WEDNESDAY, Nov. 24 (HealthDay News) -- Persistent efforts to
reduce the stigma associated with mental illness haven't succeeded
as well as hoped, suggesting that new strategies might be
For decades, a number of organizations have been trying to
persuade the public that mental illnesses such as depression,
alcohol dependence and schizophrenia are neurobiological disorders,
not just people behaving badly, hoping that harsh judgments would
Even drug ads unintentionally bolstered the view of the mentally
ill as having "lifelong" or permanent problems, with their emphasis
on science-focused explanations of the brain mechanisms behind some
mental illness, claims a study appearing in the November issue of
American Journal of Psychiatry.
This study compared people's responses to vignettes describing
individuals with mental illness in surveys conducted a decade
apart, in 1996 and 2006.
Certain attitudes did change for the better. For instance, in
2006, 67 percent of respondents believed major depression had a
neurobiological basis, compared with only 54 percent in 1996.
And support for treatment rose over the years, with 79 percent
supporting treatment for alcoholism in 2006, up from 61 percent in
1996. The proportion of respondents supporting treatment for
depression also rose from 75 percent in 1996 to 85 percent a decade
But these changes didn't bring mental illness out from the
shadows. Respondents still preferred to keep their distance from
people with mental ills and still perceived them as dangerous --
attitudes the researchers described as "surprisingly fixed."
If anything, the "stigma seems to be getting worse," said
Patrick Corrigan, associate dean of psychology research and a
distinguished professor with the Illinois Institute of Technology
A 2007 study found that respondents to a survey who labeled
children as mentally ill were more likely to want to keep their
distance from them, as opposed to labeling the children as
"I really do think Americans respond differently to problems of the body and problems of the mind. When you inject the genetic or biological explanation, it may convey a sense of permanence," said Bernice A. Pescosolido, lead author of the American Journal of Psychiatry article. "If it's [cast as]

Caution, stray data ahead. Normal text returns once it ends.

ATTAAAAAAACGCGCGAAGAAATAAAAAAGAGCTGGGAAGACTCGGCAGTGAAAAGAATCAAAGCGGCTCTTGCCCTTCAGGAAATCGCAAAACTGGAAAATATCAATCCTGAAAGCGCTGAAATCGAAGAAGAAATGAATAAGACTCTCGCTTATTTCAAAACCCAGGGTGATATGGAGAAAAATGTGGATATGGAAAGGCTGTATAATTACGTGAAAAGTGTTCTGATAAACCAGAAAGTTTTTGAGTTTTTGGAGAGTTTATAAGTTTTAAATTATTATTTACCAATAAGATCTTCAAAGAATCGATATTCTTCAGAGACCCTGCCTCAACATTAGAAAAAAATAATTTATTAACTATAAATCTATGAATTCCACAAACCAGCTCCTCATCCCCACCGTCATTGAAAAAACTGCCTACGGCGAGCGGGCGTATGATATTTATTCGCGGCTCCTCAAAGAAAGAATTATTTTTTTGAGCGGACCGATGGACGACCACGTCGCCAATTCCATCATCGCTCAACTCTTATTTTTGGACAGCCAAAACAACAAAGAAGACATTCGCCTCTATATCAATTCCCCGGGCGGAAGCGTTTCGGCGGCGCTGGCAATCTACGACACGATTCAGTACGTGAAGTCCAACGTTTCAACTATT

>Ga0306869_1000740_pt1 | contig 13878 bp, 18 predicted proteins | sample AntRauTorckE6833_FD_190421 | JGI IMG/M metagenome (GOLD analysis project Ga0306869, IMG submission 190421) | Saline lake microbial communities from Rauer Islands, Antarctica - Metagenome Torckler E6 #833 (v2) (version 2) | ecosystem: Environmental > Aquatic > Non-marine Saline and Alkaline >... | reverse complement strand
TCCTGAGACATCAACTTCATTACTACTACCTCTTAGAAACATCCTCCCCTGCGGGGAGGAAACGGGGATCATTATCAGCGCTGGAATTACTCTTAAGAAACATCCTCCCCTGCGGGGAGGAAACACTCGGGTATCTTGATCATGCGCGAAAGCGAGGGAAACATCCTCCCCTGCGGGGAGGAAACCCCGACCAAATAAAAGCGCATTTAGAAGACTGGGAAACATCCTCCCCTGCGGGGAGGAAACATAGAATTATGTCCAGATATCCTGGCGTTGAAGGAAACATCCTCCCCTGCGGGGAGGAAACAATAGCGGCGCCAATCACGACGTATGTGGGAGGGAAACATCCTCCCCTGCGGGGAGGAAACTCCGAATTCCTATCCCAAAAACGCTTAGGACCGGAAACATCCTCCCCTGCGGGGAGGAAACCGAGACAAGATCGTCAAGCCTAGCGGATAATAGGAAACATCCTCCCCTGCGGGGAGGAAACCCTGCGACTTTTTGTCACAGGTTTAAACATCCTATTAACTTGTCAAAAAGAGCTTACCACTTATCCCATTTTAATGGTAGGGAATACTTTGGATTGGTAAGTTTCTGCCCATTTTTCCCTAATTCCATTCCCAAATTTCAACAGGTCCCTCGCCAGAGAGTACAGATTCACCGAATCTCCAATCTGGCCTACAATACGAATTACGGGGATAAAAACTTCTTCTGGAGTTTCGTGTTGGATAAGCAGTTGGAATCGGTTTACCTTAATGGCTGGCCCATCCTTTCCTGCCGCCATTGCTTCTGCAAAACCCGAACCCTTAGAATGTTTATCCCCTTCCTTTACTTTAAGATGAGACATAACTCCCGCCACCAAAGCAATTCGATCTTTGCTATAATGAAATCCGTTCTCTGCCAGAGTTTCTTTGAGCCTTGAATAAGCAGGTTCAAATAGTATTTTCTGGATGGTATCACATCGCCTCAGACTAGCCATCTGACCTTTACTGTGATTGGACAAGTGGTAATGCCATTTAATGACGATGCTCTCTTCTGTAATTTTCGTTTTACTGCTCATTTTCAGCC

biological or genetic, all of a sudden it takes on this air of
permanence which people start to worry about."
So what might be the next strategy to reduce this pervasive
Corrigan believes the answer -- or at least part of it -- lies
in stories, "having people with a condition tell their story. This,
he said, might include a "way-down story" and a "way-up story":
"the way-down proving you are a person with a mental illness and
the way-up proving that you have recovered."
"Most people with serious mental illness do recover, so that's why way-up stories are so important," he added. "We would suggest that [these stories] be told to key power groups -- instead of trying to change popular opinion, trying to change important power groups like landlords [and employers]."
Pescosolido, who is a distinguished professor of sociology and
director of the Indiana Consortium for Mental Health Services
Research at Indiana University in Bloomington, believes that
targeting youth would be helpful.
"Let's start working with the kids. The first two words that kids use to hurt each other are 'crazy' and 'gay.' Kids are already picking those things up," she said. "We need to get them early."
Does that mean handing teachers one more curriculum on top of
race, safe sex and various other issues?
"I don't think so," she said. "We have to help [children] understand difference. She suggests making mental illness "part of a spectrum of illness, an 'Everyone Has Something' tag line," she said.
The National Alliance on Mental Illness has more on fighting
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